“This year, our NAPA store sponsored the event and provided goody bags, beverages, tables, chairs and even a pop-up shade so our team could just focus on the event ­details,” he says. “The customers love it, and it’s a great way for them to see a more personal side of our staff, while also getting a chance to learn a little more about their cars.”

Getting to know the staff is key, Jimmy says, as service writers and front office personnel have the most direct contact with customers and, therefore, the most opportunity to ­interact with them during the repair process.

auto5“I believe retaining ­customers has everything to do with who is running the office,” he says. “The shop manager, service writers and receptionist are the ones dealing with that customer, and they either have a good experience, an OK experience or a bad ­experience. We try and give them a ‘wow’ experience: We want to make sure we have agreements on the problem, solution, price and time all along the way, and when they come to get their car all they can say is, ‘Wow! That was the best automotive repair experience I have ever had.’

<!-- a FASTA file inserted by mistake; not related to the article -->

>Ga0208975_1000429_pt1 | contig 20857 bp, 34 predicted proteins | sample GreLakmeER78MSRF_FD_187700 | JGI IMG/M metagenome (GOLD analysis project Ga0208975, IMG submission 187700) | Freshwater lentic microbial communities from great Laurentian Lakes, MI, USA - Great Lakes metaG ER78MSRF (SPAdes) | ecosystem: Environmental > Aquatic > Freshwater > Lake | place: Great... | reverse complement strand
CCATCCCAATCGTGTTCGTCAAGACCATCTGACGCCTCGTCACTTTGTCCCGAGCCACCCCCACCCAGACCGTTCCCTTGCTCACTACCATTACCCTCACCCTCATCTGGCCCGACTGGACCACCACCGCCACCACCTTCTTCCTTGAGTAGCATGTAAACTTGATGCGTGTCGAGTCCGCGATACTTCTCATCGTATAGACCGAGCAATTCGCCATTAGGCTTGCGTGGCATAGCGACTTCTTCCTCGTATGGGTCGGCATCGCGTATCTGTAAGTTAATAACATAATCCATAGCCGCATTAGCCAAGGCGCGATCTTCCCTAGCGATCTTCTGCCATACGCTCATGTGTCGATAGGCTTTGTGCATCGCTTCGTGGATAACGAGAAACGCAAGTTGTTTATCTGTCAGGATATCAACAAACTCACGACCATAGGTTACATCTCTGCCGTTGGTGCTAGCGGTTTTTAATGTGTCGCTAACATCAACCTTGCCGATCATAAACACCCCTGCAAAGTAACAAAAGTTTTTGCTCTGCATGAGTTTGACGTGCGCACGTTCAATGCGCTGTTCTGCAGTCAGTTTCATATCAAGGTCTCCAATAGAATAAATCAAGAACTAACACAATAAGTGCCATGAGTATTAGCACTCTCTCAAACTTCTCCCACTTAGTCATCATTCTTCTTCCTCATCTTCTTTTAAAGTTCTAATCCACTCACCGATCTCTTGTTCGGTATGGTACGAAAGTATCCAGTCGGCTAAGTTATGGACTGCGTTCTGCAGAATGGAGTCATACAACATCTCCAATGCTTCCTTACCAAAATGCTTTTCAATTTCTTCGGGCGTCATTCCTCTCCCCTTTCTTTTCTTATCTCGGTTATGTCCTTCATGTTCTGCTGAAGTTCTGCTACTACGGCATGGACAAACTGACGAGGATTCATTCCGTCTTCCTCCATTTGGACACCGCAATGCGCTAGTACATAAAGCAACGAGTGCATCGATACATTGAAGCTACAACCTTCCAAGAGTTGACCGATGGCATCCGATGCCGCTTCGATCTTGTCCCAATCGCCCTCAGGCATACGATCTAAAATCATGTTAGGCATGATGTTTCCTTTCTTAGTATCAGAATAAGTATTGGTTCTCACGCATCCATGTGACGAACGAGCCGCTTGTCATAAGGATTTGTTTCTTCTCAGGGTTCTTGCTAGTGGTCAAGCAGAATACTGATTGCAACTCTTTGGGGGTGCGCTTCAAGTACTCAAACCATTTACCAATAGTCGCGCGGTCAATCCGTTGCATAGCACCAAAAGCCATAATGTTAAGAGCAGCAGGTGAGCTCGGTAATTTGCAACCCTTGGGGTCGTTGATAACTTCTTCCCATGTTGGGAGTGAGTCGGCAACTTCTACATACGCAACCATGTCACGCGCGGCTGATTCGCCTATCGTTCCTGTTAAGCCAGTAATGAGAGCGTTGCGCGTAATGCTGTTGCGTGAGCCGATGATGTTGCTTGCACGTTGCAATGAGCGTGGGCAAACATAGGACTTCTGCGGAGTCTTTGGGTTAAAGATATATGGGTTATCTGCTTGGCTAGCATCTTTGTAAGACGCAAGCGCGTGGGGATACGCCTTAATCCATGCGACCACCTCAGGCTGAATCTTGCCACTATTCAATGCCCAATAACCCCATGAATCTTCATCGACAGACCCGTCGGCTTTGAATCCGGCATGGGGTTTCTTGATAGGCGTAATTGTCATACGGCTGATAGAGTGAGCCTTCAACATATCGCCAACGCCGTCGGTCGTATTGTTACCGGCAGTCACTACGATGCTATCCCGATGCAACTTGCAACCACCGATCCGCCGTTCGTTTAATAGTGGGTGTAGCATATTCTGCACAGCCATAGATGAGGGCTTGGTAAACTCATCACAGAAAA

“Nobody likes spending money to fix or service their car,” Jimmy continues. “But the right people with the right training in the office can take the mystery and fear out of that experience for the customer. The best customer retention strategy available is a happy, well-informed customer.”

Part of ensuring customer ­satisfaction at 3A Automotive Service is providing each vehicle and repair with the utmost ­attention to detail. A system of checks and balances ­ensures that each vehicle leaves the shop fixed right the first time. And if there is a problem, customers need to know it will be corrected.

auto6“When the economy crashed in 2008, we had car counts drop 30% to 50%,” Jimmy ­explains. “We knew we couldn’t drop our prices ­because that would only make things worse financially. So, we decided to really take a look at our quality and improve the perception of value that the customer felt when dealing with us.

“Now we make sure every car gets checked out by another technician ­before it leaves. Every car gets a car wash. Every new customer and all ­repairs over $500 get a phone call within a week after pick up. And every customer gets a comment card sent home with them at checkout. The idea is that they know we are 100% committed to their satisfaction, and if there is a problem, they have no reason not to inform us and allow us to fix it.”